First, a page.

The Arthurian legends have fascinated and inspired people for ages. Le Morte D’Arthur by Sir
Thomas Malory is one of the best compilations of the stories about King Arthur and his peers.
This romance deals with the enchanting world of knightly rituals and the ideals of the
chivalric code. It is not a typical romance blindly glorifying the medieval world, though.
Written in the time when these ideals are passing, the prose is dominated on the one hand, by
melancholy and sentiment, but on the other, by irony and ambiguity. Malory seems to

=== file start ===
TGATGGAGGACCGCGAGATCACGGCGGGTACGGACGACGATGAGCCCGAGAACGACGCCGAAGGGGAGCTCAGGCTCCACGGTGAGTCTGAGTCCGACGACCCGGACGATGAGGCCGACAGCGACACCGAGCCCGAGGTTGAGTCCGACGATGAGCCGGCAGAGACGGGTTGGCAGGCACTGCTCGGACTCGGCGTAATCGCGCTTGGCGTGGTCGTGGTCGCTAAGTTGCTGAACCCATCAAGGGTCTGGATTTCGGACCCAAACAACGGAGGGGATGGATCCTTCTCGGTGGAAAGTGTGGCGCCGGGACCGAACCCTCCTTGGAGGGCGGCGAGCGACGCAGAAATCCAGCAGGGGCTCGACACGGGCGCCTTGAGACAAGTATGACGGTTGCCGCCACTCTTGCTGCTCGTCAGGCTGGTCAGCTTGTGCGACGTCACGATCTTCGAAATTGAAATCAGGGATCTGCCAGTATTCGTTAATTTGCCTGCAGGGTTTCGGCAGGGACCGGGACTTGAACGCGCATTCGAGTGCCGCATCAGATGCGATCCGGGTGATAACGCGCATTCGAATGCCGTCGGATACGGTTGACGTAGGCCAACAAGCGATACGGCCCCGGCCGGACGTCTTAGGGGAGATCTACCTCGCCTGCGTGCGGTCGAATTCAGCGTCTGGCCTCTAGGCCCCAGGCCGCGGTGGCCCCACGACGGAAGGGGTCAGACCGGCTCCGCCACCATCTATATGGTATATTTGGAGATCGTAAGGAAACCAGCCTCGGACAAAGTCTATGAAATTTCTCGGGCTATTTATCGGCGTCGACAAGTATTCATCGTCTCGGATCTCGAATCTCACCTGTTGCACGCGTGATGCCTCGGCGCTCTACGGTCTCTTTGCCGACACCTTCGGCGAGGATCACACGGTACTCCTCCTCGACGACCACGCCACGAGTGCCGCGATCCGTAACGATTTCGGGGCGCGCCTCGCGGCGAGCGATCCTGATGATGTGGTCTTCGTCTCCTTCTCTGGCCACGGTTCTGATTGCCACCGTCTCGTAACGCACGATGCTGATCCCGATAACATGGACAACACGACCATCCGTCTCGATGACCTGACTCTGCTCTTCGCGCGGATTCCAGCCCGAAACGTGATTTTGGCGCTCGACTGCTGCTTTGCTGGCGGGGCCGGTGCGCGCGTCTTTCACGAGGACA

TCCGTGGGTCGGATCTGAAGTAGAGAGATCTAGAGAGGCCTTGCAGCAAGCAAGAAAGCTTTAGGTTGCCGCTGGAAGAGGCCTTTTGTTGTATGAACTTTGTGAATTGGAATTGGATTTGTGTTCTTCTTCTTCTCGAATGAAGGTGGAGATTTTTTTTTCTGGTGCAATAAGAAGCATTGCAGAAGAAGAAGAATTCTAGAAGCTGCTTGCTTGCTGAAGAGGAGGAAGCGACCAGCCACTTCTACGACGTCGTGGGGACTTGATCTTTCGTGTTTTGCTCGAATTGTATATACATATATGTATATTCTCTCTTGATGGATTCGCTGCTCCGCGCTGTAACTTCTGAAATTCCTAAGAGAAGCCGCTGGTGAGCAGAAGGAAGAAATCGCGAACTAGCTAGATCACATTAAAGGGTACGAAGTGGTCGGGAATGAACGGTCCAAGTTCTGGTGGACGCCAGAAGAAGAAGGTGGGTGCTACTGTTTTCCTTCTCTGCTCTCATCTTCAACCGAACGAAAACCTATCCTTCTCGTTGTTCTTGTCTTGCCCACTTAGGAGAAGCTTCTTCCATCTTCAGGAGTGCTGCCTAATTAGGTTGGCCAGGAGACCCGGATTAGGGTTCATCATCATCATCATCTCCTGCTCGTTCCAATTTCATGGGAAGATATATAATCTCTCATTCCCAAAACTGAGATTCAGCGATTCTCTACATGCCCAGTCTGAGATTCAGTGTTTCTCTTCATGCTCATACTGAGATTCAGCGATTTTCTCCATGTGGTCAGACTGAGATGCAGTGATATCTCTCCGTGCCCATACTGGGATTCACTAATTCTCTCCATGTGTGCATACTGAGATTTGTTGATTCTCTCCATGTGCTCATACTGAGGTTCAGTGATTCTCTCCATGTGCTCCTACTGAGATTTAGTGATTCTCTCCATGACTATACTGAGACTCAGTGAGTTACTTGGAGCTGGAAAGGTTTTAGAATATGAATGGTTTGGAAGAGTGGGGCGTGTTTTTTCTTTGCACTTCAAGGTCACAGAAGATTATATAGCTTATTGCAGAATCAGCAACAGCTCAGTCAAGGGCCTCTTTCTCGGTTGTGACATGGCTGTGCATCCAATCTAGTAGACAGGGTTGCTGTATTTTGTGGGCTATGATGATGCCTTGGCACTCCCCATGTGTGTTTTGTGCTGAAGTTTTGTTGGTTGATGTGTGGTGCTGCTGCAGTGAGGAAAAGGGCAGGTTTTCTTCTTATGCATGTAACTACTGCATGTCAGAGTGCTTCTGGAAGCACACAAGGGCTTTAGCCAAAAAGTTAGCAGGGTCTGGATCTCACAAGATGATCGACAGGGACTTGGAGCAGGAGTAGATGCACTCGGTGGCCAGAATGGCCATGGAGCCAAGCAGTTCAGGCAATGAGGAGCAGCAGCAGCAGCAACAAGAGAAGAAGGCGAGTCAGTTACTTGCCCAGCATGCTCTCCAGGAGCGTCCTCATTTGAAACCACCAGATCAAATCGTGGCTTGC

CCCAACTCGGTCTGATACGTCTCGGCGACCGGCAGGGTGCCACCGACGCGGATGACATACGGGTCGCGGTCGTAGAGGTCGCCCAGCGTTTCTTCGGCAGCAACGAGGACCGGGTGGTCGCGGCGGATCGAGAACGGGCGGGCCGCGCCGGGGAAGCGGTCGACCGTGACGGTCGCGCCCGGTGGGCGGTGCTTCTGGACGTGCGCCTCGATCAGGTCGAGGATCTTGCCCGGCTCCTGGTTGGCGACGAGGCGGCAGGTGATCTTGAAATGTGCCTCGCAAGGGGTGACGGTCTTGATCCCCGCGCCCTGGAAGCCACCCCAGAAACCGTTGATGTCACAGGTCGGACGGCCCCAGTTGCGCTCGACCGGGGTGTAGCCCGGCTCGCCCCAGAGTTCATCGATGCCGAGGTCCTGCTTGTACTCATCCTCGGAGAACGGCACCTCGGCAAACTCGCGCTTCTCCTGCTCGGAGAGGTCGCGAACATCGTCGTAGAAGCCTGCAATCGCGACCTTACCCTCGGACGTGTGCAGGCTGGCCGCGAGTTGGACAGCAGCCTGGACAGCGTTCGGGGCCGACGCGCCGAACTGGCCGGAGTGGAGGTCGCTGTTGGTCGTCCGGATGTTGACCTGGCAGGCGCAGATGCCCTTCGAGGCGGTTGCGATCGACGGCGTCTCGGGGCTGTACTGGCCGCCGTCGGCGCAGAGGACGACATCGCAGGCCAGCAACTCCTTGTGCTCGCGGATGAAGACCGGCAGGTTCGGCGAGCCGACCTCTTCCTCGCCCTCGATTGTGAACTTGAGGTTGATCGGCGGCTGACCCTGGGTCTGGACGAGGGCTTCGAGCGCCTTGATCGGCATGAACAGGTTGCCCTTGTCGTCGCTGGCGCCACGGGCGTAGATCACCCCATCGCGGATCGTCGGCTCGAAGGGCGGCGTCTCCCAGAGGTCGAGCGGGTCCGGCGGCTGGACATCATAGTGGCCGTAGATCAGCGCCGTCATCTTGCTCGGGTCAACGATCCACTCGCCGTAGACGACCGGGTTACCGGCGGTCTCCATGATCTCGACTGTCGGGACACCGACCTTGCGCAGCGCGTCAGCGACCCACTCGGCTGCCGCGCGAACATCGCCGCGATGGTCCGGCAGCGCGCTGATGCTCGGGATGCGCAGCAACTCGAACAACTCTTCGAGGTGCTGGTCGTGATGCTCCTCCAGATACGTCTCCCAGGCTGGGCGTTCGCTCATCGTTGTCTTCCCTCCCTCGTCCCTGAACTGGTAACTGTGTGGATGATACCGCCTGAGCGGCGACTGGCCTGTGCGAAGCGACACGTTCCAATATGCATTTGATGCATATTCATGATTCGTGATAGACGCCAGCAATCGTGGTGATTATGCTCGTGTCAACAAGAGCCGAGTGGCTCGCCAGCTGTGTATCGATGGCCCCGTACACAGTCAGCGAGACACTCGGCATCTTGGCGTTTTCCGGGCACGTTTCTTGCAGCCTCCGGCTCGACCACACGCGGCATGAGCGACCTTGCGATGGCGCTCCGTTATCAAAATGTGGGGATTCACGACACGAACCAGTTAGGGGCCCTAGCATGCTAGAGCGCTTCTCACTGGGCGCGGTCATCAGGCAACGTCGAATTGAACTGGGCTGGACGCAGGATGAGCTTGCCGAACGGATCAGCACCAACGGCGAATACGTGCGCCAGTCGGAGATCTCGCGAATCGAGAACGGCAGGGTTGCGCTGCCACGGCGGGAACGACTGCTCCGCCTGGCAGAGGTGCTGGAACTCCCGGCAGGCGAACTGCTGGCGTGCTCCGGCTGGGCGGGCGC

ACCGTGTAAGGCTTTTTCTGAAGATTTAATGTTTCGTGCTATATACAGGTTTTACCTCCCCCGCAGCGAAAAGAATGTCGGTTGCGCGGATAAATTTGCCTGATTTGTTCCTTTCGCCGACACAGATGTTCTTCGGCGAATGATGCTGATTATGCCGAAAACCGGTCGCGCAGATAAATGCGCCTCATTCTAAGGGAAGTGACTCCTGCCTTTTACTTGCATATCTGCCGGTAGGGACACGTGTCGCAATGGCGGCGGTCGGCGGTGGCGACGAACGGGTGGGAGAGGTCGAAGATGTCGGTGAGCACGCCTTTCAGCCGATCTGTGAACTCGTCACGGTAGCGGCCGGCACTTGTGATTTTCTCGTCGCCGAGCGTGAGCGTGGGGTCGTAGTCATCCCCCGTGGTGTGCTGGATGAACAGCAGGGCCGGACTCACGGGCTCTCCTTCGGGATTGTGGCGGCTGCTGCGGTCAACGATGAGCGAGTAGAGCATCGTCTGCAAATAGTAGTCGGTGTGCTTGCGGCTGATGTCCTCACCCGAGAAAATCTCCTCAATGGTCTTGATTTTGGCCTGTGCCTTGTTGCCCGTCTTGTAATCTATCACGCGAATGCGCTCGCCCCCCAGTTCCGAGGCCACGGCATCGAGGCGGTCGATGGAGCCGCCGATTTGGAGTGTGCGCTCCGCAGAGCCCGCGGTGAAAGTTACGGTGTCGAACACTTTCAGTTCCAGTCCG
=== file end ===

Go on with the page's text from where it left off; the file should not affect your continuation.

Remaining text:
question the chivalric code through inconsistencies of his characters’ behaviour, and
absurdity of some situations they are involved in. The paper will focus on the ambivalent and
comic picture of the courtly love ideals in Malory’s prose. The main source of failure of some
of the Arthurian knights in this aspect of knightly life is the clash between the real chivalric
practice and the imagined ideals they pursue.